However, that is not the goal for XE3, nor the drive for the Win8 support in XE3. There are millions of existing desktop applications for Windows, and the benefit of XE3 is developers can quickly and cost effectively migrate those applications forward to the Windows 8 UI experience on desktops and Slate devices including Surface Pro with minimal effort. “Metro” isn’t a technology, it’s a UX style guide – it’s been used WinCE Phones, XBox, Silverlight, in upcoming RT, and in new desktop applications like Office 2013. So to suggest there is a fake metro is like saying “Indigo” is a fake “Blue”. Metropolis UI is a desktop flavor of the Windows 8 UI Style, and it’s compatible with existing code bases.

    To reiterate, the key benefit for XE3′s Win8 feature set – and it’s significant – is that it allows devs to rapidly migrate their applications to the Windows 8 OS and Style with minimal effort using the same codebase, and run them with the “metro” style on Windows 8 and intel based Slates/Surface and earlier Desktop Win OSes from XP to 7. Those same applications can also be retargeted to OSX Lion and Mountain Lion. A future version of Delphi will support RT and ARM and that will have a different goal and benefit. RT is a different ballgame.

  • tim

    @Michael Thanks for the clarification. My understanding is (and what I have seen in the video) is that the intention of Metropolis is to create apps that the casual user will not distinguish from WinRT apps, complete with Live Tile and App Bar support. That is quite different from, say, Office 2013 which looks nothing like a WinRT app. Which is not to say that Metropolis is a bad idea necessarily; the point about reusing existing code is an important one.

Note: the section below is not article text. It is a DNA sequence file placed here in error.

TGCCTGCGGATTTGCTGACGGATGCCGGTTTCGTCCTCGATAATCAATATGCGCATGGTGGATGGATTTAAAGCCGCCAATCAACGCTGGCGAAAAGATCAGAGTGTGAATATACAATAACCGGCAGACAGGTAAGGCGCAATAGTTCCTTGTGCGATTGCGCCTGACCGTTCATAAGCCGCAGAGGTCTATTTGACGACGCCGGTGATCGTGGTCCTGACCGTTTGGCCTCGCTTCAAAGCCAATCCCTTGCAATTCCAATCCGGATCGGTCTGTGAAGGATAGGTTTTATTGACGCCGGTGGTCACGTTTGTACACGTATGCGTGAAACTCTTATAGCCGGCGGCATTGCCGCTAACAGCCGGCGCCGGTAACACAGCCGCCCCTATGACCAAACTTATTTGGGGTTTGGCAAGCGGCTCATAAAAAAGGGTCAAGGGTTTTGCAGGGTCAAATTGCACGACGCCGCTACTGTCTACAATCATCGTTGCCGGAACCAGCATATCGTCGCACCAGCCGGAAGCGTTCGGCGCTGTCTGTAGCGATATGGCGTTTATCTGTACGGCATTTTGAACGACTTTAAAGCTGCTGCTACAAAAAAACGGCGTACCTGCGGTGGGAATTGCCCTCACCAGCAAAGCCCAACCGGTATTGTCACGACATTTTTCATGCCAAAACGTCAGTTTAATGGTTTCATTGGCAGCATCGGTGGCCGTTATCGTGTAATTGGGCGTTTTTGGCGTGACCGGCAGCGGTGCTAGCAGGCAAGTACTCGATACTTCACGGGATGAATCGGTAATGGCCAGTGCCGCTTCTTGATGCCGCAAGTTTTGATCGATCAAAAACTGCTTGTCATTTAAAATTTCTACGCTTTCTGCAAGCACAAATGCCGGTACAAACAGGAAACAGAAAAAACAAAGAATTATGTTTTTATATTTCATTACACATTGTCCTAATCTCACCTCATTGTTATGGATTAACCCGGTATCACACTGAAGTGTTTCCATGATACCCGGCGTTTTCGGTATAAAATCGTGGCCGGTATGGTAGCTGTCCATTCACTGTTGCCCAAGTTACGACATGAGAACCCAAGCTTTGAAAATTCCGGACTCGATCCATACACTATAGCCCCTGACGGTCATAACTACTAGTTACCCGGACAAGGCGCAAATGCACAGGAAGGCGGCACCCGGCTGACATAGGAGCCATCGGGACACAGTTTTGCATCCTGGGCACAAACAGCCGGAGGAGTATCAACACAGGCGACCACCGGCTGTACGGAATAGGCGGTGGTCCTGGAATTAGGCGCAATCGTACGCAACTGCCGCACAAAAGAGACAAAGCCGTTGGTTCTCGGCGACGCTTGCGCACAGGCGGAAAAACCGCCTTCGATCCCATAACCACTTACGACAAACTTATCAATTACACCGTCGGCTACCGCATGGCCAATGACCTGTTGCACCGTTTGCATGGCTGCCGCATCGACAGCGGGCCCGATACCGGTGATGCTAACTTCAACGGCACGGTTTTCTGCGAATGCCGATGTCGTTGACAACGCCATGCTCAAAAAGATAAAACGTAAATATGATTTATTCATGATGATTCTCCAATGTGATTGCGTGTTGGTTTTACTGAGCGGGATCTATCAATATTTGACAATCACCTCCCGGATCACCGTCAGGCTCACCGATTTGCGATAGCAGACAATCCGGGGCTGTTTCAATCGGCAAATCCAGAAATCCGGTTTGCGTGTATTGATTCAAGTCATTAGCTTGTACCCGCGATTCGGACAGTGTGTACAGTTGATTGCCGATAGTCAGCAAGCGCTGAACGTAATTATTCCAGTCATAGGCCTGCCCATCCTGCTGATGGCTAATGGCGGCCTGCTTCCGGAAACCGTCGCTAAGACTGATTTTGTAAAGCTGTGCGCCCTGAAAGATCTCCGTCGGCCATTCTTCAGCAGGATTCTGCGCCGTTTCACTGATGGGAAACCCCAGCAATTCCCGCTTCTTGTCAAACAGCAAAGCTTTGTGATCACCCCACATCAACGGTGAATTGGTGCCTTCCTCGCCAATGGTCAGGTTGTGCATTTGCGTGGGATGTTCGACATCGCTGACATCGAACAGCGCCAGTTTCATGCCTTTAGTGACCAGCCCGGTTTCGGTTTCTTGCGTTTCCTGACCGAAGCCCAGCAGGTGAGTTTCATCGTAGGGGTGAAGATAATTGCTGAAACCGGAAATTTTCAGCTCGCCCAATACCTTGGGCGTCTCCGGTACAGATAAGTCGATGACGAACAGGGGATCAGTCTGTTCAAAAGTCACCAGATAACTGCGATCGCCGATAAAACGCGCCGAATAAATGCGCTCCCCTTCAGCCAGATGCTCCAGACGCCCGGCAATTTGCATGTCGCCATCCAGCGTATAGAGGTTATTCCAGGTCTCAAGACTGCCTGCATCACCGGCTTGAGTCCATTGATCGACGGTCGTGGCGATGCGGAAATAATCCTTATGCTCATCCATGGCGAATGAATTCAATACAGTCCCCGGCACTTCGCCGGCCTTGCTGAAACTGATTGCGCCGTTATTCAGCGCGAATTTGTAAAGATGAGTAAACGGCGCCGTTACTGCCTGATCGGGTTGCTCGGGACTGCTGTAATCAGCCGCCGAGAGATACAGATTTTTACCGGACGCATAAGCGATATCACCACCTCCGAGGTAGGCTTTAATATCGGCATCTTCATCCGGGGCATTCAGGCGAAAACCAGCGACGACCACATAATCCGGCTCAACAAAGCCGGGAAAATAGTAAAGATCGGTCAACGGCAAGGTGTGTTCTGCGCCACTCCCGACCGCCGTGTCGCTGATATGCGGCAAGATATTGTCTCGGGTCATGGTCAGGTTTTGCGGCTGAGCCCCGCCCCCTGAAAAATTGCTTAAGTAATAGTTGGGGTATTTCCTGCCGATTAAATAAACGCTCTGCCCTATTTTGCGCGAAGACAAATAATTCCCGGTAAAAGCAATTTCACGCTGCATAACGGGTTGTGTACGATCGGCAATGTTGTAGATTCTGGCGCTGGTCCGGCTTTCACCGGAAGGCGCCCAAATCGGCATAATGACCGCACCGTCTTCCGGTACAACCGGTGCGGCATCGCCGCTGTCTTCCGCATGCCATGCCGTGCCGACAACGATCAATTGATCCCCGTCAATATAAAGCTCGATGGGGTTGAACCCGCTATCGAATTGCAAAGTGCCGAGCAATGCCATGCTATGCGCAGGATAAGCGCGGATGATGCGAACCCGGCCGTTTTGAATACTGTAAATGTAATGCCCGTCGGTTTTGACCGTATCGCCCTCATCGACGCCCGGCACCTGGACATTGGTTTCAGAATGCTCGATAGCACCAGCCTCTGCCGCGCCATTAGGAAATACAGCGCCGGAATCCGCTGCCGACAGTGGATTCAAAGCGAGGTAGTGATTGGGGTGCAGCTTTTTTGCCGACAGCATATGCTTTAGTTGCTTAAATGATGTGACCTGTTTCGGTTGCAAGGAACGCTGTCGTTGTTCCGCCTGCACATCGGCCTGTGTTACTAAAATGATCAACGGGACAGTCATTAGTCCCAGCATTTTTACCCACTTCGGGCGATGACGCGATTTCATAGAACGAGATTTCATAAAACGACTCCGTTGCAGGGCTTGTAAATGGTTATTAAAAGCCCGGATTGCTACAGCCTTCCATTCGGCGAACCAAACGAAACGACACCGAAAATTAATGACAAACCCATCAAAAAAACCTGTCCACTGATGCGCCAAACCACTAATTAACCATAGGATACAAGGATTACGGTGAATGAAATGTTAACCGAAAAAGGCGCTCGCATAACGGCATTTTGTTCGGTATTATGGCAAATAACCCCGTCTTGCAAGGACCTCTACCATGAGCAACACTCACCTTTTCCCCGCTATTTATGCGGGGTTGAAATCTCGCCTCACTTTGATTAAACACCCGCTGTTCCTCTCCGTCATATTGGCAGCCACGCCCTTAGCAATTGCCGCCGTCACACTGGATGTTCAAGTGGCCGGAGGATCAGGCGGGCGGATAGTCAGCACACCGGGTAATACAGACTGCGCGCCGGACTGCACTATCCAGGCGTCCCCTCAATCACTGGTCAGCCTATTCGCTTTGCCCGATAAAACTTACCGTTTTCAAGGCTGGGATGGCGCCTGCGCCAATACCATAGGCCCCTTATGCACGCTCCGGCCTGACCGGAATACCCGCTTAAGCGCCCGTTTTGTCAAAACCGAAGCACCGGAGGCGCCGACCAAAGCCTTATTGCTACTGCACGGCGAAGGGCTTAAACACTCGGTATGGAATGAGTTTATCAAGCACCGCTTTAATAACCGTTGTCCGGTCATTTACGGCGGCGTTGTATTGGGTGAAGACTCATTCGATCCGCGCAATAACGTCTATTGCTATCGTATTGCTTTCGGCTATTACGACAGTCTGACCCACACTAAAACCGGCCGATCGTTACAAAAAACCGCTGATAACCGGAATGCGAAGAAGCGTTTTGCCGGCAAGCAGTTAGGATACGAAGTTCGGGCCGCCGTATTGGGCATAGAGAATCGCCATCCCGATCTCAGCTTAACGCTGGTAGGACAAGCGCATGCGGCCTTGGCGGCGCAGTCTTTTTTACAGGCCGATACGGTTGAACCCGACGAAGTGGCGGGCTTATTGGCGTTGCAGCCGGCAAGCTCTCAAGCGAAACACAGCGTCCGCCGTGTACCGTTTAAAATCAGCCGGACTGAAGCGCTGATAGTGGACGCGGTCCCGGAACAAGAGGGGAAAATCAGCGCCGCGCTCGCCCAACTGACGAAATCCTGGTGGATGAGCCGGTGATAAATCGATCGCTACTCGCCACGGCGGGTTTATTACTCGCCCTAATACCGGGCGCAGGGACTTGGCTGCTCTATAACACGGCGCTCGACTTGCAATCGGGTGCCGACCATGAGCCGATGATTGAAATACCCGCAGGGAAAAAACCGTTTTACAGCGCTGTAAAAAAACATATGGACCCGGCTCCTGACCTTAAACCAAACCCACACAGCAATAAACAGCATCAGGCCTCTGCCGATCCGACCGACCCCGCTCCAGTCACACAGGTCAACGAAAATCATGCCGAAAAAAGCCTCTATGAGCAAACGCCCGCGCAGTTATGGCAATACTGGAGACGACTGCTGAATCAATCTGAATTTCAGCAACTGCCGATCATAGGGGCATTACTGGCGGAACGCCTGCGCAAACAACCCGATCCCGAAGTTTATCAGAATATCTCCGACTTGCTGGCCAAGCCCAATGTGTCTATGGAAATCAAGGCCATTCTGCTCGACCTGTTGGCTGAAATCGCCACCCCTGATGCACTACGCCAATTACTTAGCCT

• Kent Morwath

    The folks at Embarcadero look to have issues to understand new platforms. It looks since they acquired Firemonkey code, they started to think “skinning” is enough to support a new platform. If you read MSDN (, it is clear that a “Metro style app” is not just a UX style guide. It’s a new platform technology. Office 2013 is not a “metro style app”, and in its web sites MS never says Office 2013 is such. Sure, it has a new interface style.
    In XE3 they acknowledged that their Firemonkey approach to cross-platform development was flawed, especially on mobile devices, and promised native control support and a dedicate tool. Let’s wait for XE4 or XE5 to let them understand “Metro”, or whatever MS calls it now, is not just a skin.

  • Delphi Outsider

    @Michael Swindell

    It seems odd that you post this detailed information in a comment on a blog post, not on your official website.

    The official information is far less clear. Some people might think you wanted to obscure the fact that WinRT development is not possible in XE3 !

  • Marco van de Voort

    I don’t get the LLVM remark. Does LLVM use VC++ runtime on Windows by default ? Otherwise it would have the same problems?

  • hwertz

    @Marco van de Voort, LLVM compiles into an intermediate code, and then that is compiled into something else. That “something else” is the trick, there’s loads of targets for LLVM. It can be x86, ARM, etc. code. The Linux 3D stack in most modern distros uses LLVM to turn shader programs into whatever the video card runs. In this case, LLVM would be used to either generate C# (and Microsot’s compiler or Mono would compile that), or to generate .NET CLR directly. If I’m not mistaken, WinRT doesn’t truly support .NET either, there’s an online converter Microsoft supplies where .NET app goes in, WinRT app pops out.